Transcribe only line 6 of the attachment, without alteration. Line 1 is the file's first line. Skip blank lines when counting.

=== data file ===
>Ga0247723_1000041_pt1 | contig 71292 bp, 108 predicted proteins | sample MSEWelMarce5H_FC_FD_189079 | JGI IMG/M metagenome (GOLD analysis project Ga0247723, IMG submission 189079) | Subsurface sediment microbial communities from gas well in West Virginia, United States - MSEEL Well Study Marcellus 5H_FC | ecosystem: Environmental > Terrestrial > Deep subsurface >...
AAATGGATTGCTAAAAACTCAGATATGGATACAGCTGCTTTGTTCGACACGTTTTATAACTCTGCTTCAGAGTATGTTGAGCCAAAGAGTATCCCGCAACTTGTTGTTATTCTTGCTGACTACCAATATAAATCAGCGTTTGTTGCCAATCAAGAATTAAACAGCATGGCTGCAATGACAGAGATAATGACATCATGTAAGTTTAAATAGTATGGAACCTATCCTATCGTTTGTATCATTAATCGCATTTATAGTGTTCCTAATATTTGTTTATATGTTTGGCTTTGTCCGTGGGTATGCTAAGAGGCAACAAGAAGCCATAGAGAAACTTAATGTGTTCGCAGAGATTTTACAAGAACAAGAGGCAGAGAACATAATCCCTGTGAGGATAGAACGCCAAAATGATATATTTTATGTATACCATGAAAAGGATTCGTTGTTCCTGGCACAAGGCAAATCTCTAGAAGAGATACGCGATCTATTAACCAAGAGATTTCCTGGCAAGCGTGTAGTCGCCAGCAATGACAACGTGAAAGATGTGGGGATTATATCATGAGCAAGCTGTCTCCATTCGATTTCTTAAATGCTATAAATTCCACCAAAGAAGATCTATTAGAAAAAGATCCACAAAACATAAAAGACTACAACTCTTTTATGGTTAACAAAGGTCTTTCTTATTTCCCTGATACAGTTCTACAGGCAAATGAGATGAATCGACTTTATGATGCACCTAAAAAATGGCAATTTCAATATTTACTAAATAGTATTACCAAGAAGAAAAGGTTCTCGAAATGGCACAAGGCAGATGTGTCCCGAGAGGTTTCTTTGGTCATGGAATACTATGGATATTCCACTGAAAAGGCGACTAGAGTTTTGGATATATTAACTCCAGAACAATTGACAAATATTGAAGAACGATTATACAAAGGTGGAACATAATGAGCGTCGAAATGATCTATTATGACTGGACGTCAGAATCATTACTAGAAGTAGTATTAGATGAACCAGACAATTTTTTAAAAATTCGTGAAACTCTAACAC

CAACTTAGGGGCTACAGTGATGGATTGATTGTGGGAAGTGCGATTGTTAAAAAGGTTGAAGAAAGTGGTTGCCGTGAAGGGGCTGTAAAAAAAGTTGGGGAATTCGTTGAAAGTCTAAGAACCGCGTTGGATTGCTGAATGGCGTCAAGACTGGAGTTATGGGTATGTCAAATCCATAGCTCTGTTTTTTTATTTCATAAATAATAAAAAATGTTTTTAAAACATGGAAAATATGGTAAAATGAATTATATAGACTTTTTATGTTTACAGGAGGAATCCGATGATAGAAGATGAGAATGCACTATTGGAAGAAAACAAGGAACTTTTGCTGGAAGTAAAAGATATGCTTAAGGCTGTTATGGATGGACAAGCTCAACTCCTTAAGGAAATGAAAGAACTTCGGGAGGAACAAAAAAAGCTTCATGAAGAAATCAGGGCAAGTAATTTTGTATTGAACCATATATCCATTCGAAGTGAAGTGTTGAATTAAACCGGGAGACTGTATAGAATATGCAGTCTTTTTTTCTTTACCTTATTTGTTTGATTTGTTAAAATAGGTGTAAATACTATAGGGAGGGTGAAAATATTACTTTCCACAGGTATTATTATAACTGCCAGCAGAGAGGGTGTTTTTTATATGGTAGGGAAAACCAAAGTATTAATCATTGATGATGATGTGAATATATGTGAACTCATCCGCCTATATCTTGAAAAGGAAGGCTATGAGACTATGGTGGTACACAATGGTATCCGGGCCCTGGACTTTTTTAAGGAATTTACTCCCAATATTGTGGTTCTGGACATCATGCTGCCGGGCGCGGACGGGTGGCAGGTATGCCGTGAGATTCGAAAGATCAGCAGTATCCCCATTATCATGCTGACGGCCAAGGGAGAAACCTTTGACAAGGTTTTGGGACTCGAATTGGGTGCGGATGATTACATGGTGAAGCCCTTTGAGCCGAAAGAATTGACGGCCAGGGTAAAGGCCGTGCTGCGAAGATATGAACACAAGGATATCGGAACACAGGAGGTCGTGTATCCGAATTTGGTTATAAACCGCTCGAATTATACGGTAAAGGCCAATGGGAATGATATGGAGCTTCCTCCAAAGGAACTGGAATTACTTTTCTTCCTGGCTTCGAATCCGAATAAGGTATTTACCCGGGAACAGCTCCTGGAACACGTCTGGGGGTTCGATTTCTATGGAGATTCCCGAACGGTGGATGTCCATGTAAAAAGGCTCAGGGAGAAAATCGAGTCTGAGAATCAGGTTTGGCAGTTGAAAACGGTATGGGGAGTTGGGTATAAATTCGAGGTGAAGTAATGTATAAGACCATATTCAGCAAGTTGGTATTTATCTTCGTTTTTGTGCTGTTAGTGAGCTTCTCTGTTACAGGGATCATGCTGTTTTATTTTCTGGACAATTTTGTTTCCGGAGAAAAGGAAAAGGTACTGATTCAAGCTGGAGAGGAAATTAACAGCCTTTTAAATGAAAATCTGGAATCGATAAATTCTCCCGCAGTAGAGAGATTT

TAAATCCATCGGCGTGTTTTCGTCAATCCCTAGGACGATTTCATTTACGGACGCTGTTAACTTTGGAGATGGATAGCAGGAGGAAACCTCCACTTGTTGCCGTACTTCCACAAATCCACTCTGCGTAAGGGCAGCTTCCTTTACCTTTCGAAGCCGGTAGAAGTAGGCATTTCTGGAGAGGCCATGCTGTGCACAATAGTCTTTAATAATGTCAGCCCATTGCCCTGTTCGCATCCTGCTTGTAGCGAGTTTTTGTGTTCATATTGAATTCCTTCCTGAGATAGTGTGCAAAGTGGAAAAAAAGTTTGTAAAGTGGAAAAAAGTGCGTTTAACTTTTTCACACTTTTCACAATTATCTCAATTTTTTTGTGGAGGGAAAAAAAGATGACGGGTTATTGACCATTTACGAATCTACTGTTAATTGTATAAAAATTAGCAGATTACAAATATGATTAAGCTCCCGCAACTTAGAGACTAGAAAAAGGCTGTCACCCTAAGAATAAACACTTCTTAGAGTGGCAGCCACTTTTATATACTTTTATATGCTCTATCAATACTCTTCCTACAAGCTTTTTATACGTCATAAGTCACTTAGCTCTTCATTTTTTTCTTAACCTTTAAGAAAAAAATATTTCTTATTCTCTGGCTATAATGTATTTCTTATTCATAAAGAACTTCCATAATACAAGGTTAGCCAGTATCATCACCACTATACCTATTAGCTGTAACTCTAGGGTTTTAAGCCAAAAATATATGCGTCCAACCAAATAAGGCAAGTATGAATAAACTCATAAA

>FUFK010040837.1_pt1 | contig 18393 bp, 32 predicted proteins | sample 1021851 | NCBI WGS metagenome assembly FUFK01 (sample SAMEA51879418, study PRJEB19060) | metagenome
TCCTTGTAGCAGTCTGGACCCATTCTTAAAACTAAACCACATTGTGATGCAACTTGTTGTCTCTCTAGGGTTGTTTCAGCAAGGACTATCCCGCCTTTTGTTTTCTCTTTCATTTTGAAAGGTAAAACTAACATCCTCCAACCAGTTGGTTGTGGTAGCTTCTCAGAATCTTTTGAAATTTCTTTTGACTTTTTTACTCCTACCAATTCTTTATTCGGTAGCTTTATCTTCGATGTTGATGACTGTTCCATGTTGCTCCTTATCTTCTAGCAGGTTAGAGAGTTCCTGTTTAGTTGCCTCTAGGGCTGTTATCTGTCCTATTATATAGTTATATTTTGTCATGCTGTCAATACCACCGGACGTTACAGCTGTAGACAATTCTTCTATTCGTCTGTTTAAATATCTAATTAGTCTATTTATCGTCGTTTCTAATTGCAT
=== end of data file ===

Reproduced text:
TCCTTGTAGCAGTCTGGACCCATTCTTAAAACTAAACCACATTGTGATGCAACTTGTTGTCTCTCTAGGGTTGTTTCAGCAAGGACTATCCCGCCTTTTGTTTTCTCTTTCATTTTGAAAGGTAAAACTAACATCCTCCAACCAGTTGGTTGTGGTAGCTTCTCAGAATCTTTTGAAATTTCTTTTGACTTTTTTACTCCTACCAATTCTTTATTCGGTAGCTTTATCTTCGATGTTGATGACTGTTCCATGTTGCTCCTTATCTTCTAGCAGGTTAGAGAGTTCCTGTTTAGTTGCCTCTAGGGCTGTTATCTGTCCTATTATATAGTTATATTTTGTCATGCTGTCAATACCACCGGACGTTACAGCTGTAGACAATTCTTCTATTCGTCTGTTTAAATATCTAATTAGTCTATTTATCGTCGTTTCTAATTGCAT